Support for the Global Food and Agriculture Program is generously provided by the Bill & Melinda Gates Foundation.
1,000 Days Blog, 1,000 Days
Africa Can End Poverty, World Bank
Bread Blog, Bread for the World
Can We Feed the World Blog, Agriculture for Impact
Concern Blogs, Concern Worldwide
Institute Insights, Bread for the World Institute
End Poverty in South Asia, World Bank
Global Development Blog, Center for Global Development
The Global Food Banking Network
Harvest 2050, Global Harvest Initiative
The Hunger and Undernutrition Blog, Humanitas Global Development
International Food Policy Research Institute News, IFPRI
International Maize and Wheat Improvement Center Blog, CIMMYT
ONE Blog, ONE Campaign
One Acre Fund Blog, One Acre Fund
Overseas Development Institute Blog, Overseas Development Institute
Oxfam America Blog, Oxfam America
Preventing Postharvest Loss, ADM Institute
Sense & Sustainability Blog, Sense & Sustainability
WFP USA Blog, World Food Program USA
Ellyn Ferguson writes about how the 2014 farm bill will affect America’s international food aid programs in her latest post at Roll Call, “Despite Tug-of-War, USAID Gains Leeway on Food Aid.”
Dr. Robert Paarlberg, the Betty Freyhof Johnson Professor in the Department of Political Science at Wellesley College, and author of the book Food Politics: What Everyone Needs to Know, delivered a Heuermann Lecture at the University of Nebraska-Lincoln.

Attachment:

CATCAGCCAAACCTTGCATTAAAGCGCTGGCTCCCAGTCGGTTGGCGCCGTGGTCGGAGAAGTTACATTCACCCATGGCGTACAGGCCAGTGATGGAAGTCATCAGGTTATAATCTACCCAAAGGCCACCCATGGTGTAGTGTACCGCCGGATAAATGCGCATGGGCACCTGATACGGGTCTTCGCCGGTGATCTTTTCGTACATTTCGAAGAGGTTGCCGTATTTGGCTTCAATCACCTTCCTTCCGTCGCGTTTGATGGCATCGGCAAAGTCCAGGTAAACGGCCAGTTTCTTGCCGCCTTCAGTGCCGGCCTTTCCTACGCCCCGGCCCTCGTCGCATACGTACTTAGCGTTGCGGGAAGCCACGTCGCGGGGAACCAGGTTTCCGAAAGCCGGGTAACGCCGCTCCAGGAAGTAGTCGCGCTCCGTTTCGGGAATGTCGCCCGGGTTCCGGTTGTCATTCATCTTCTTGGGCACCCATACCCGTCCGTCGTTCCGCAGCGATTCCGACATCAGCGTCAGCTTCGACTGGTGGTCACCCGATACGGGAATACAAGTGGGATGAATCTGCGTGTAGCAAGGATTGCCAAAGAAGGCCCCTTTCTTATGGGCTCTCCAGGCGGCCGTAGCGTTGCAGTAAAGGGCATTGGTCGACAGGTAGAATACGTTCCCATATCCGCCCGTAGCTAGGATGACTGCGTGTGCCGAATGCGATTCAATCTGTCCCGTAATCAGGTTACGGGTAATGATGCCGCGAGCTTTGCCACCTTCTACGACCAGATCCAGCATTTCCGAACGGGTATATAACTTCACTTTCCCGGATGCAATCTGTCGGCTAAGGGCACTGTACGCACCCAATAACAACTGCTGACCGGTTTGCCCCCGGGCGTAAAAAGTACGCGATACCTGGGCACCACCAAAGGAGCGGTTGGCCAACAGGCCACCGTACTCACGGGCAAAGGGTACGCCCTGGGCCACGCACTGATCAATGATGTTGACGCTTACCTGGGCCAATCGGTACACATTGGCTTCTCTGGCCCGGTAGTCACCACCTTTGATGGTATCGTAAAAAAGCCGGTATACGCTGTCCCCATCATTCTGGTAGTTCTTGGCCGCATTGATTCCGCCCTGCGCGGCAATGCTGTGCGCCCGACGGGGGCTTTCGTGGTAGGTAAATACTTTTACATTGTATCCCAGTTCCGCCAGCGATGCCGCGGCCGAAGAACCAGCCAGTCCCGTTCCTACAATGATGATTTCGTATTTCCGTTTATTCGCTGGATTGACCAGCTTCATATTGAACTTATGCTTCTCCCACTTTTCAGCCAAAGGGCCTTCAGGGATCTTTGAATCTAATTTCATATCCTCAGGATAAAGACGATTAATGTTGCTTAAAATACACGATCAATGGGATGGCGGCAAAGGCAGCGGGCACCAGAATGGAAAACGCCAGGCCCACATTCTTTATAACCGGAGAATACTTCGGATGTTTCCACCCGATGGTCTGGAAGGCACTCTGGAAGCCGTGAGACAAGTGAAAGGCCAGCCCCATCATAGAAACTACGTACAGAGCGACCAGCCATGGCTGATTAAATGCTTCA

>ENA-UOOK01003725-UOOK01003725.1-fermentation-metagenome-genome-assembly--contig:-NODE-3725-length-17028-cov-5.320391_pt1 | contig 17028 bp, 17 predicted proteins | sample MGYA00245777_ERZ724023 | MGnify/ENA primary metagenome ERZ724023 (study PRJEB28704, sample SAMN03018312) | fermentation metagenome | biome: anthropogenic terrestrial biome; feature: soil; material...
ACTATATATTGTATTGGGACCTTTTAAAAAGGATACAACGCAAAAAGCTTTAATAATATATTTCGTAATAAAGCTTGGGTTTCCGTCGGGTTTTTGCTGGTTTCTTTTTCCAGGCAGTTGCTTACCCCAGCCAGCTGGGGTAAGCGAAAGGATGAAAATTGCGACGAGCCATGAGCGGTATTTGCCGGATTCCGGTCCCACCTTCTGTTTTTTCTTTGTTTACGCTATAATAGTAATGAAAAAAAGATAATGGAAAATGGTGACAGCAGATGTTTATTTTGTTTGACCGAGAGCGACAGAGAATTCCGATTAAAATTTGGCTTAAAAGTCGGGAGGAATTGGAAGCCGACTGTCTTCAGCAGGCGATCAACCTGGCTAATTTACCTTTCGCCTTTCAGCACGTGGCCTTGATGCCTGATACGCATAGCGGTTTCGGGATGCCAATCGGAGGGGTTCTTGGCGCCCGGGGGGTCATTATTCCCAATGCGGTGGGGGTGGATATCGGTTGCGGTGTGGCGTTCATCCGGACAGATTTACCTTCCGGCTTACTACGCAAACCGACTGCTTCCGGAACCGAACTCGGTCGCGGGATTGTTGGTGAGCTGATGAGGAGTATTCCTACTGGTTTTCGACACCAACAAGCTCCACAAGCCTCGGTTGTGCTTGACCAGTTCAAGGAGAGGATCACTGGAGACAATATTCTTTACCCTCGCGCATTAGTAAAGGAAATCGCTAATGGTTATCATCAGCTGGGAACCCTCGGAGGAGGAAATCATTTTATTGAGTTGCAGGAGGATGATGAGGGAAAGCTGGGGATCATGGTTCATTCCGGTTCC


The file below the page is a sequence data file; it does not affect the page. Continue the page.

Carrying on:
There are a range of diverse and complex challenges facing today’s farmers.
The 2014 Agriculture Act authorized $1.47 billion for the PL 480 Title II Food for Peace program, a slight increase over FY 2013.
Imelda Nasimiyu practices digging up a mature cassava root at a farmer training in Namikelo, Kenya.
On March 6, The Chicago Council on Global Affairs will host a half-day International Women’s Day Global Health Symposium at the Fairmont hotel in Chicago.
There are several reasons why Guatemala sits atop the Hunger and Nutrition Commitment Index, a ranking compiled by the Institute of Development Studies in the UK measuring the political and social commitment to reduce hunger and undernutrition in developing countries.
Secretary Kerry said climate change is a national security threat and called it "the greatest challenge of our generation" during his visit to Indonesia.
Farmers in Kimwanga, Kenya, learn how to measure seed and fertilizer for planting at One Acre Fund's base education trainings.
The development of products tailored to address the risk management needs of African smallholder farmers has received a lot of attention in recent years.
Water is essential for life and human survival.
In 2013, up to $75 billion dollars was invested by the governments of 169 countries into school feeding programmes.
Climate change has been highlighted as a top threat facing the international community in 2014.
Juan Deras, a member of the Flor del Pino cooperative in Honduras, displays berries from a coffee tree.
In 2003, African leaders pledged to increase support for agriculture.